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SurvivorCord is our original patented MIL-STYLE paracord with three potentially life-saving internal strands added: Fishing line, waterproof fire-starter, and multi-purpose utility wire.

SurvivorCord XT is SurvivorCord...but better! Built for Bushcraft, this latest incarnation of our patented paracord upgrades the internal survival strands for better outdoor recreational utility.

Elastic ShockCord has 100% stretch, a tensile strength of ~100 LBS, and is ideal for creating bungee cords and securing or tethering items to your equipment or vehicles.

Looking for BULK cordage? This shortcut takes you to all of your favorite TITAN Survival cordage in 500 and 1,000 foot spools.

These accessories are specifically designed by us to either work well with SurvivorCord in crafts or projects, or are made from SurvivorCord and can be used in an emergency.

SurvivorCord is patented and guaranteed for life!

In an emergency, Fire can mean Life! Make sure you're prepared.

Essential survival gear, designed to protect you from the elements in emergencies.

How To Make Wind Chimes with Paracord

Learn how to make wind chimes with paracord in this video presented by Steve Ramsey. Make a unique, one-of- a-kind wind chime with paracord using these techniques.

There are a lot of different kinds of metal that you can use to make wind chimes. Copper and brass are great but expensive, so this tutorial is going to be working with a 10’ section of steel electrical conduit, which runs fairly cheap. This 10’ section of steel should be enough to create five notes resulting in an entire chord.

There are charts online that give you the exact length needed for specific tones for the different types of metals. A great website is An Approach to Wind Chime Design & Build. This website provides everything you need to know about how to build a wind chime, including design templates.

Once you have determined the notes you would like, and cut your metal to the proper lengths, the next step is to determine where each section needs to be hung from. The same website mentioned previously also has a guide on where the conduit should be hung from to give the best quality sound for each note and type of metal used.

Once you figure out the length down the chime the hanging holes need to be, drill a hole on both sides of the pipe so they are directly across from each other. Do this for all the pipes. You will need a dowel, about 4’ of TITAN WarriorCord or TITAN SurvivorCord, and five small length of steel wire for each chime.

Take one of the sections of paracord and create a slip knot on one of the ends. Put the loop created by the slip knot over the end of the dowel and put it inside of the chime down to the holes drilled for hanging.  Take one of the small steel wires and work it through the holes. The goal is to get the wire through the loop of the slip knot. Be prepared, this may be frustrating.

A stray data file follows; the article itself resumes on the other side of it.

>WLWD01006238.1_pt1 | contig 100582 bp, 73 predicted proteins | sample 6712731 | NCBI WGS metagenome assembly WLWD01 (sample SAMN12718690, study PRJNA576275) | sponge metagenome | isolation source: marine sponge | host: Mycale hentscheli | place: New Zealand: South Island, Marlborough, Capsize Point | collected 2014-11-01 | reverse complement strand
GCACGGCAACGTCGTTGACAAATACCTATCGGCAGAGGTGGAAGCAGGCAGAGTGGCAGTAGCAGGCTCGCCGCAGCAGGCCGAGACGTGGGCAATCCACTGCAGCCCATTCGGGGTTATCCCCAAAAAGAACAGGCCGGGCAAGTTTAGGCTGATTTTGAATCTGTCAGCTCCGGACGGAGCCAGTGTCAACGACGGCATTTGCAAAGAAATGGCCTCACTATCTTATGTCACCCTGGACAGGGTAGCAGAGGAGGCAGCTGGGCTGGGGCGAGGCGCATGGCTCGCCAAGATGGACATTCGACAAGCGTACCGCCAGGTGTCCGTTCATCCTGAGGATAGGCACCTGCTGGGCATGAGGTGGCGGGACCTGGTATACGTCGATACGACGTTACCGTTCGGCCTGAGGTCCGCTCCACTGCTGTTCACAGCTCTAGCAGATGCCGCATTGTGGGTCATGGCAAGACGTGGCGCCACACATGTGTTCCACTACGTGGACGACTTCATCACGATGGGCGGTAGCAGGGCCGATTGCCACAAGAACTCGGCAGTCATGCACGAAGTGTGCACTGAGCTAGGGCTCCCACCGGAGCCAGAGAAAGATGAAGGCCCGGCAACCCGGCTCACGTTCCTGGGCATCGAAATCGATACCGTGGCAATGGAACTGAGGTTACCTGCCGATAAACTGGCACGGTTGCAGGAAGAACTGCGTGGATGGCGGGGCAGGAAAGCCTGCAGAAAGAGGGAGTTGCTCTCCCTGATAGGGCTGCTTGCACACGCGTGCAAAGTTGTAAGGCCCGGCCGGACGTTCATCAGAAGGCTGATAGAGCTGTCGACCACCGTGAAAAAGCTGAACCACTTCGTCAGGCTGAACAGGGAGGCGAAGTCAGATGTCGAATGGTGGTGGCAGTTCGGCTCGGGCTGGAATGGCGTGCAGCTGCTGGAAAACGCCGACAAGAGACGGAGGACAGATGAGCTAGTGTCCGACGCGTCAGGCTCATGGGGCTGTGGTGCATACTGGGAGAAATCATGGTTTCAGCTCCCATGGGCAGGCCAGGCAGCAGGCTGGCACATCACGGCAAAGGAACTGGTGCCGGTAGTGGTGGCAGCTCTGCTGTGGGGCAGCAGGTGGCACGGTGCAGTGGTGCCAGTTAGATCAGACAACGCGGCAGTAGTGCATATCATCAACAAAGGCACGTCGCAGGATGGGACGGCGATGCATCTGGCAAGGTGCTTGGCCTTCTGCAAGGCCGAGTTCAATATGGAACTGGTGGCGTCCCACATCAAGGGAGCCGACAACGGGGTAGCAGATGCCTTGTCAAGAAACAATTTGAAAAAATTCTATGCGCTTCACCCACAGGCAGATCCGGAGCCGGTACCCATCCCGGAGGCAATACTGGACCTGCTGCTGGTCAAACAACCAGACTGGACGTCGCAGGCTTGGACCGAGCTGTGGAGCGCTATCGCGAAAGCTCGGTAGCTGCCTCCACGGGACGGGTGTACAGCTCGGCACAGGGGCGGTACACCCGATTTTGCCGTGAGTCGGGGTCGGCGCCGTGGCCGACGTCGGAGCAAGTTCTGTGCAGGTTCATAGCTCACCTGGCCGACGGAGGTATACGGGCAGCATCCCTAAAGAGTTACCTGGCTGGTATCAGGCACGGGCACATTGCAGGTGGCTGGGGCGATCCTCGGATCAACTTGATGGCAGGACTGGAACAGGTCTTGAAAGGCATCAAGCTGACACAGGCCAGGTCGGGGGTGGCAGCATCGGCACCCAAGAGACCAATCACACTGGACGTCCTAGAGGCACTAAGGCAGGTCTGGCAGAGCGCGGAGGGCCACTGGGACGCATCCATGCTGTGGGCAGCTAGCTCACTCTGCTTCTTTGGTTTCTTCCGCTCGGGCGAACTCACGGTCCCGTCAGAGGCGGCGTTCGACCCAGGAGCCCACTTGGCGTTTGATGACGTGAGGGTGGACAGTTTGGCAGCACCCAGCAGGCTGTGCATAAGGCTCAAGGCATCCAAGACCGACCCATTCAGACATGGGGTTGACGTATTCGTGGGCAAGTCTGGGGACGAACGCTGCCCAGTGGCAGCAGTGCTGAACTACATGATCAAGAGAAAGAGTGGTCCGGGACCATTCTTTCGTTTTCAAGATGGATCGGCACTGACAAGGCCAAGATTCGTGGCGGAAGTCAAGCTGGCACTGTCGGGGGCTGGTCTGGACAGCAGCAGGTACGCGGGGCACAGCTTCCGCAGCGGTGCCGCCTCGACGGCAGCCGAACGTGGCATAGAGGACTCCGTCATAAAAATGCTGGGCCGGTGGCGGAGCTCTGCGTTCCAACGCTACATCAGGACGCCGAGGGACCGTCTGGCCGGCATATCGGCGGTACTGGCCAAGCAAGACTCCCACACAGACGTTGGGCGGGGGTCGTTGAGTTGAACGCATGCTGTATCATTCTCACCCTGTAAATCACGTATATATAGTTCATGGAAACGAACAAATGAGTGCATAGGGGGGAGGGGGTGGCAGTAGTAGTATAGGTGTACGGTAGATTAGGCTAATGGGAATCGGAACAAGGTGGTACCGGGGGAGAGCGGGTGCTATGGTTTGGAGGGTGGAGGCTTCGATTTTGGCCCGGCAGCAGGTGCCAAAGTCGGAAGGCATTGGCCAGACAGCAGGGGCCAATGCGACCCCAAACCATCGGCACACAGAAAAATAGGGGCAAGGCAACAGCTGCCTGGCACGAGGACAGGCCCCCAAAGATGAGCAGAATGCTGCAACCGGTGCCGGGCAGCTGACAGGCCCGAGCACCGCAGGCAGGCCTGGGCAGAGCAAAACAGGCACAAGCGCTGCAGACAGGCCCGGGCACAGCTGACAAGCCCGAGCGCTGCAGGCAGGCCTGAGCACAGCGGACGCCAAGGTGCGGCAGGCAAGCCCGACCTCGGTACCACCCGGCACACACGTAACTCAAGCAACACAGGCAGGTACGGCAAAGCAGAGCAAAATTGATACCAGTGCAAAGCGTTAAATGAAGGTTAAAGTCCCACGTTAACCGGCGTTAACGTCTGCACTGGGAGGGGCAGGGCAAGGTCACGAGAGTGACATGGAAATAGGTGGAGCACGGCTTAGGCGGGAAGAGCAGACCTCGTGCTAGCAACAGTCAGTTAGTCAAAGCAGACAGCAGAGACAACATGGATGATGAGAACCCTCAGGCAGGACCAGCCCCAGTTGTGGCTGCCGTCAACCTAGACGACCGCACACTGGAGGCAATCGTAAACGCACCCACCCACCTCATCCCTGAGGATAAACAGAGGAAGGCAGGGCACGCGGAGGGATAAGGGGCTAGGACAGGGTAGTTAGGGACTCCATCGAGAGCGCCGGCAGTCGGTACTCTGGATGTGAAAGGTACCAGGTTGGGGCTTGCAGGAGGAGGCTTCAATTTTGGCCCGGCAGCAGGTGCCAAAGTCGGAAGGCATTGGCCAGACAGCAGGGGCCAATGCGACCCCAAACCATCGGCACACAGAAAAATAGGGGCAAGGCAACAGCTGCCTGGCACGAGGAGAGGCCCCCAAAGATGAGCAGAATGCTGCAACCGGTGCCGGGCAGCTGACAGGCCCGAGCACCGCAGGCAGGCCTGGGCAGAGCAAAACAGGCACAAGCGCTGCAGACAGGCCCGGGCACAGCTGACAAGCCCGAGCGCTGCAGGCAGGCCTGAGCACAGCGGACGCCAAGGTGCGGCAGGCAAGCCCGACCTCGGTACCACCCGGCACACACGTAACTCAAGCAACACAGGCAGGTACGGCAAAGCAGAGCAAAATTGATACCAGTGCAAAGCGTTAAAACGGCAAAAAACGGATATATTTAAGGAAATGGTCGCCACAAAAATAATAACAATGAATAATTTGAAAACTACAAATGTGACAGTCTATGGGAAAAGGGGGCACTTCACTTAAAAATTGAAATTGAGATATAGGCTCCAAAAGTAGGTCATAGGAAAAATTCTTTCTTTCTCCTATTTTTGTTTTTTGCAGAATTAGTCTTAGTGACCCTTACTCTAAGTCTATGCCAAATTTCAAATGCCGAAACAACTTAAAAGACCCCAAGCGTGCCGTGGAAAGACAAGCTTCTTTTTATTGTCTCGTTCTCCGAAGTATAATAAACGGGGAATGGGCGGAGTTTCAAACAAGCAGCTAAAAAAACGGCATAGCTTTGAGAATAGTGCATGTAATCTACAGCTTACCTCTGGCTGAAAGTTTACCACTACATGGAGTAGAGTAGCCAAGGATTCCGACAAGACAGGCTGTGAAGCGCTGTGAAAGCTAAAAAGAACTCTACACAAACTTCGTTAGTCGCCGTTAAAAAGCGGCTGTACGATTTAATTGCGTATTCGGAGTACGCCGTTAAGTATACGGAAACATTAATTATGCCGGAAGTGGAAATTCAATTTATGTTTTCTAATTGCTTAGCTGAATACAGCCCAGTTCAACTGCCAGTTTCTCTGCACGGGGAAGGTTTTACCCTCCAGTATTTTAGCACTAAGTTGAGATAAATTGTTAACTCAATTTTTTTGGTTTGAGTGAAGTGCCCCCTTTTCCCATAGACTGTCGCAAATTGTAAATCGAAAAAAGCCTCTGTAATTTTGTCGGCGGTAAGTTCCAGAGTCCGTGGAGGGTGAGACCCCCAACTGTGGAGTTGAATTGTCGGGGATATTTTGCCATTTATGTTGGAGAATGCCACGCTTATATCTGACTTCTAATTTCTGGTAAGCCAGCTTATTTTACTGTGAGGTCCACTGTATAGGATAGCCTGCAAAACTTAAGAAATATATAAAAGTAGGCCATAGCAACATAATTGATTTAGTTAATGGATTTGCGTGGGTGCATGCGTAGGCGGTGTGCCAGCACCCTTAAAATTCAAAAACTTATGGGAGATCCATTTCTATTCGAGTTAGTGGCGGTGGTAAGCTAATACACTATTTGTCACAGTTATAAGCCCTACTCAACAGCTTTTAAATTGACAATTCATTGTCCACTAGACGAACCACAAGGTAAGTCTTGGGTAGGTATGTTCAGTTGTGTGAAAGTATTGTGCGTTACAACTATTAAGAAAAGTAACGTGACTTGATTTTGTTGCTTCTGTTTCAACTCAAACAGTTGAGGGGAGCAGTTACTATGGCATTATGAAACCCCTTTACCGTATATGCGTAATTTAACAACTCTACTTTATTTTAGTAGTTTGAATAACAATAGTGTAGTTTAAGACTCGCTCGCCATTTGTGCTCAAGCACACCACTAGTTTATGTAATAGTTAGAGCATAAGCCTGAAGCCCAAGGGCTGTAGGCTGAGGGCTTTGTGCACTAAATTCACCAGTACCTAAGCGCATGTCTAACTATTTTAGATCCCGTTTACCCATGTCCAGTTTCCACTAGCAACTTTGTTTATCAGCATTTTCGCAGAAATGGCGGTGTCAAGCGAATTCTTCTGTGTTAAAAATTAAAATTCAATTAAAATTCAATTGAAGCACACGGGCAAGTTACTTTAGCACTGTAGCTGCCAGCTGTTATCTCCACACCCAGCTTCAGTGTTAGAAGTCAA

Once you get the wire through the loop, tighten your slip knot. While holding the ends of the steel wire, pull up on the paracord slightly bending the wire up. This makes it so the paracord hangs straight and doesn’t slide back and forth.

You will need a round piece of wood with an eyelet for each chime to hang from and an extra eyelet in the middle. They should be evenly placed around the circle of wood. You will also need three eyelets on the top for hanging of the entire structure. You can use paracord or chain here. There are also many designs available to choose from on the previously mentioned website.

Start hanging the chimes with the longest one first, bringing it pretty close to the eyelet. Hang the rest so that all of the bottoms are hanging at the same length. Now the chime needs a striker on the middle eyelet.

Take a round piece of wood that is smaller than the circle created by the chimes and drill a hole through the center of it. Put a washer over the hole and put an eyelet through the wood. They eyelet needs to be long enough to go through the wood to the other side. Place a washer over the end of the eyelet, screw a coupling to the end of the eyelet, and then screw a second eyelet onto the coupling. This will keep the striker from wobbling when in motion.

All that is left to do is attach the striker to the center eyelet using paracord and hang the entire structure. Now that you made one wind chime, make another with a different type of metal and observe the differences in sound. It is quite amazing.